Real Estate News

Mortgage risk is on the rise, but experts say that's O.K.

Published: 03 Aug 2017

Over the past year, lenders have slowly but surely loosened the restrictions on purchase mortgage restrictions, which they've held historically tight for about a decade. This comes both as the economy continues to recover (leading to higher pay and lower unemployment) and mortgage rates rise, making buyers a much greater force in the mortgage market than current owners looking to refinance. And with more buyers necessarily comes greater risk, but the general consensus is that risk has been so low for so long that this is just the market getting back to normal.

Mortgage risk for lenders is actually on the rise on a number of fronts. For one thing, the likelihood of mortgage defects such as fraud, errors and misrepresentations - which title insurance can help to protect against - had been rising considerably for seven straight months through the end of June, according to the latest Loan Application Defect Index from the First American Financial Corporation. In all, the rate of defects, fraud and misrepresentation rose 1.2 percent from May and 16.7 percent on an annual basis.

However, this may not actually be a huge point of concern for many institutions, because that risk is still well below all-time highs, and seems to be a natural result of the changing mortgage sector as a whole.

"The market shift toward more purchase mortgages, coupled with rising rates and tight inventory, is generating the consistent upward trend in defect risk," said Mark Fleming, chief economist at First American. "Purchase transactions are inherently more at risk of defects, fraud and misrepresentation, and the pressures resulting from one of the strongest sellers' markets in recent memory compounds the risk of an error on a loan application."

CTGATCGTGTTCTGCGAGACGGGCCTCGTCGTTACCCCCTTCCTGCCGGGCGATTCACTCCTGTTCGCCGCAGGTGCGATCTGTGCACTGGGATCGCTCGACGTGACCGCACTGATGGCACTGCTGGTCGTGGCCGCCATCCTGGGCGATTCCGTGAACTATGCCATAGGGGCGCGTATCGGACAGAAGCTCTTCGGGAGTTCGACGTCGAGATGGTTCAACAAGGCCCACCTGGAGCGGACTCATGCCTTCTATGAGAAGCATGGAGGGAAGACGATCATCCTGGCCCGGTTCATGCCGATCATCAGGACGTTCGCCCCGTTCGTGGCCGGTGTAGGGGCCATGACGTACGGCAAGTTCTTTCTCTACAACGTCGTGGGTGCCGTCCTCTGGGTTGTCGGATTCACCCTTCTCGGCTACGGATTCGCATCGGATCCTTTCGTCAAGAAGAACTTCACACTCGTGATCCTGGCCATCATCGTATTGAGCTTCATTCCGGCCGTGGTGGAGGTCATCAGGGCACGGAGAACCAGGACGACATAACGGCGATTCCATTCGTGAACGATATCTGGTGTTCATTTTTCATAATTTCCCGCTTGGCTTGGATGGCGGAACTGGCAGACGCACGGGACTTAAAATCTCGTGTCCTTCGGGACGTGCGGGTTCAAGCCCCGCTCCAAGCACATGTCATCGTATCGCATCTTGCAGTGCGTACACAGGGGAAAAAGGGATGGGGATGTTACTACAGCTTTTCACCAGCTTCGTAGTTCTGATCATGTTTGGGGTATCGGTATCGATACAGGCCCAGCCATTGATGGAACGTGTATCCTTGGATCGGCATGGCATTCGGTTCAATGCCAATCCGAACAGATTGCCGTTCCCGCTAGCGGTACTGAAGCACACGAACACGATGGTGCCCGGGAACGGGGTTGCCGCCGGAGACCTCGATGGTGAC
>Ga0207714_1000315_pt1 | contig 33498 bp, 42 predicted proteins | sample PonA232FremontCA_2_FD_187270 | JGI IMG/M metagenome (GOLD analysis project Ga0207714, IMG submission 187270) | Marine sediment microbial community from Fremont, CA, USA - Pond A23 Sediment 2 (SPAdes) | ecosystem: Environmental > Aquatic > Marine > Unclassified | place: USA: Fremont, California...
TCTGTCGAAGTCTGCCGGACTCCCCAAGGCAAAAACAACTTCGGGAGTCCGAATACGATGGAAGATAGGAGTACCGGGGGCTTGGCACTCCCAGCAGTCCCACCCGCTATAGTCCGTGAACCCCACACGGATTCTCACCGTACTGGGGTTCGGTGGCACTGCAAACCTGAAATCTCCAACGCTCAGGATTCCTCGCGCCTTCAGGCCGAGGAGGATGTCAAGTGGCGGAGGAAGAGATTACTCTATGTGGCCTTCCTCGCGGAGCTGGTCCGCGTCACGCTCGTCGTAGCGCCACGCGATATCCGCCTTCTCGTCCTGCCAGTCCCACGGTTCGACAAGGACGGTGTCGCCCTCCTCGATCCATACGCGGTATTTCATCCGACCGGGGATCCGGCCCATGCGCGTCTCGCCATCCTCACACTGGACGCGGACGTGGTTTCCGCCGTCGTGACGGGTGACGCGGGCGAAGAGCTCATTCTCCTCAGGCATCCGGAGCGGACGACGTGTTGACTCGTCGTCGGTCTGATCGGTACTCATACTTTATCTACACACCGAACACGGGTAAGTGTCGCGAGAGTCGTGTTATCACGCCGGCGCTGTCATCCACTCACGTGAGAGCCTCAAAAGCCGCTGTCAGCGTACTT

Mortgage risk is on the rise, but it may just be a sign of a relatively healthy market overall.Mortgage risk is on the rise, but it may just be a sign of a relatively healthy market overall.

Another type of risk
At the same time, default risk is also on the rise, particularly as more first-time buyers come into the market and get their loan applications approved, according to the latest Mortgage Risk Index from the American Enterprise Institute's International Center on Housing Risk. While the overall risk of default on home loans originated between September 2012 and April 2017 - the most recent month for which complete data is available - stands at 12.7 percent (up only slightly from the 12.6 percent seen in April 2016), risk among first-time buyers is considerably higher: 16.2 percent, and up from 15.8 percent a year earlier.

The trend continues
However, because first-time buyers make up such a sizable slice of the market, and lenders continue to broaden standards, risk factors aren't likely to change any time soon, according to former member of the Federal Reserve Board's Consumer Advisory Council, Kenneth Harney. Lenders - with the help of Fannie Mae, Freddie Mac and the Federal Housing Administration - are making it easier for those with lower credit scores and smaller down payments to get approved, fueling the current sellers' market for some time to come.

However, with rates and prices both expected to keep rising through the end of the year, the sooner buyers can get into the market, the more likely they will be to lock in the best deals available.